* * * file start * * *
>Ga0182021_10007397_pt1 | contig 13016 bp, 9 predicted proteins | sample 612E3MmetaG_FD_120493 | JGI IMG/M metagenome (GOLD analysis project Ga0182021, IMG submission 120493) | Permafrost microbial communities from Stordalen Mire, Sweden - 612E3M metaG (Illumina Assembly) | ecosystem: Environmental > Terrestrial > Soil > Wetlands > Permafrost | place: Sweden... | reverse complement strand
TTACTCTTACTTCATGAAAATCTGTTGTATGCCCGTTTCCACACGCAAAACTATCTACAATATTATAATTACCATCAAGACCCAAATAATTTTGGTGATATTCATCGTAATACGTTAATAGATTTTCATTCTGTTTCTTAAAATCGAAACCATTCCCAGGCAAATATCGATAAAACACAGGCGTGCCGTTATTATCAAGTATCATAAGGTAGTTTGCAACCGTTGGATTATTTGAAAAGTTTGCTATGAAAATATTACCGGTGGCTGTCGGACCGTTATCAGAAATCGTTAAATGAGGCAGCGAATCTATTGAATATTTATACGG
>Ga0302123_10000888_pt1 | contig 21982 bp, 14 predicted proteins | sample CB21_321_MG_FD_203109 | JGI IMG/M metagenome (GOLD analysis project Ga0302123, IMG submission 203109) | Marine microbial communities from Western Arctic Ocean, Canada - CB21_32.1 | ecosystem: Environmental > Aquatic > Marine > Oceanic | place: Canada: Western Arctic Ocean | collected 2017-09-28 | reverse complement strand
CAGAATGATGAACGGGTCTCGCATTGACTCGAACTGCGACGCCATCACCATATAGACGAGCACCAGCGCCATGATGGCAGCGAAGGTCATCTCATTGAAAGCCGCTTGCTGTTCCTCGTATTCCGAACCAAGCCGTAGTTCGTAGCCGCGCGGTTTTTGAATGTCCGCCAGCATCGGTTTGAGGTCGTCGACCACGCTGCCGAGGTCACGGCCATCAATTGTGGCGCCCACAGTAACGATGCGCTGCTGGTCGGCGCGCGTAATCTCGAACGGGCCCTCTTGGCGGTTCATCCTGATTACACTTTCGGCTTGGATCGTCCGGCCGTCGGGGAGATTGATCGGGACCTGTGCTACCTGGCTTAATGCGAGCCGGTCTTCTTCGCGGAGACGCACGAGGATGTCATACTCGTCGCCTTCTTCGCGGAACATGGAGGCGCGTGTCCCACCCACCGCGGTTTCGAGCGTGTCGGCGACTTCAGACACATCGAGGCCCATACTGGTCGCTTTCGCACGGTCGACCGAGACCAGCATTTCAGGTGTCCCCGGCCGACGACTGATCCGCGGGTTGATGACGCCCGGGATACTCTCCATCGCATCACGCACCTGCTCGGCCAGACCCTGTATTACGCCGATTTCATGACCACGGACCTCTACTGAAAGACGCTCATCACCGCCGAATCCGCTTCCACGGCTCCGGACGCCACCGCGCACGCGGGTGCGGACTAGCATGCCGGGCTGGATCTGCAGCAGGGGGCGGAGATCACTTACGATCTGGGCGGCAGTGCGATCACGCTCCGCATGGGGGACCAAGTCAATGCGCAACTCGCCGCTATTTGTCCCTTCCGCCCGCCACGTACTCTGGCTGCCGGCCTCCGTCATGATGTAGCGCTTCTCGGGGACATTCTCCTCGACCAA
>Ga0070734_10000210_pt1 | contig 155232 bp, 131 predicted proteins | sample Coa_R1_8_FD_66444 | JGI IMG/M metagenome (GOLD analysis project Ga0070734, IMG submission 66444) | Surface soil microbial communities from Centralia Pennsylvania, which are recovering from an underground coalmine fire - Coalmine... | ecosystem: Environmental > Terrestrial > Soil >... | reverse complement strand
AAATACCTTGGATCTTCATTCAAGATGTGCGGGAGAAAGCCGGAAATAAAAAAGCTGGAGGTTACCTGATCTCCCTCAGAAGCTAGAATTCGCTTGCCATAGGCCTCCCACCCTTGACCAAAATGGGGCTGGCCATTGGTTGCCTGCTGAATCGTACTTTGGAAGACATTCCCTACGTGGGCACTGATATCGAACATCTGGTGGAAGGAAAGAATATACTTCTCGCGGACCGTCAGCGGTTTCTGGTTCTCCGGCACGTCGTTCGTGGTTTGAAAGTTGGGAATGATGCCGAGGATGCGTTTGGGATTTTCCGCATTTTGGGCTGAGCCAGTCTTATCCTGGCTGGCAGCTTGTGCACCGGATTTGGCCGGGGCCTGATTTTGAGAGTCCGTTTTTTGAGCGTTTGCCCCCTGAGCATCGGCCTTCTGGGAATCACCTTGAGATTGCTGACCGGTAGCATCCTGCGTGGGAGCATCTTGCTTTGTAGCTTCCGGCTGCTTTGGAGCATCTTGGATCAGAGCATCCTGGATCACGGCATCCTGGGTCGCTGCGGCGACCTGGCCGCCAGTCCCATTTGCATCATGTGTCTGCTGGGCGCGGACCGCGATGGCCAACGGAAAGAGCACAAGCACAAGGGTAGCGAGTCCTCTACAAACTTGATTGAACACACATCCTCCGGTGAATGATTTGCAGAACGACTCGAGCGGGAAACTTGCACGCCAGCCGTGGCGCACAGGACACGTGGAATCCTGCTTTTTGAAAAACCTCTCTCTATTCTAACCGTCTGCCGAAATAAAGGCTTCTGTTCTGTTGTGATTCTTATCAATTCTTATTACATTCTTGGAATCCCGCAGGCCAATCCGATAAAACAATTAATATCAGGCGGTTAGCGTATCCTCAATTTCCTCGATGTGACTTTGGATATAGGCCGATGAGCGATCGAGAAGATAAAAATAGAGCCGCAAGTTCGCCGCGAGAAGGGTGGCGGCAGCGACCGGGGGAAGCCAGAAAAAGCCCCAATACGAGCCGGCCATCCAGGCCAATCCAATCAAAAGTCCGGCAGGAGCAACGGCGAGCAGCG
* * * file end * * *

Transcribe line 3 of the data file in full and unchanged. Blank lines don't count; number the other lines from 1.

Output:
>Ga0302123_10000888_pt1 | contig 21982 bp, 14 predicted proteins | sample CB21_321_MG_FD_203109 | JGI IMG/M metagenome (GOLD analysis project Ga0302123, IMG submission 203109) | Marine microbial communities from Western Arctic Ocean, Canada - CB21_32.1 | ecosystem: Environmental > Aquatic > Marine > Oceanic | place: Canada: Western Arctic Ocean | collected 2017-09-28 | reverse complement strand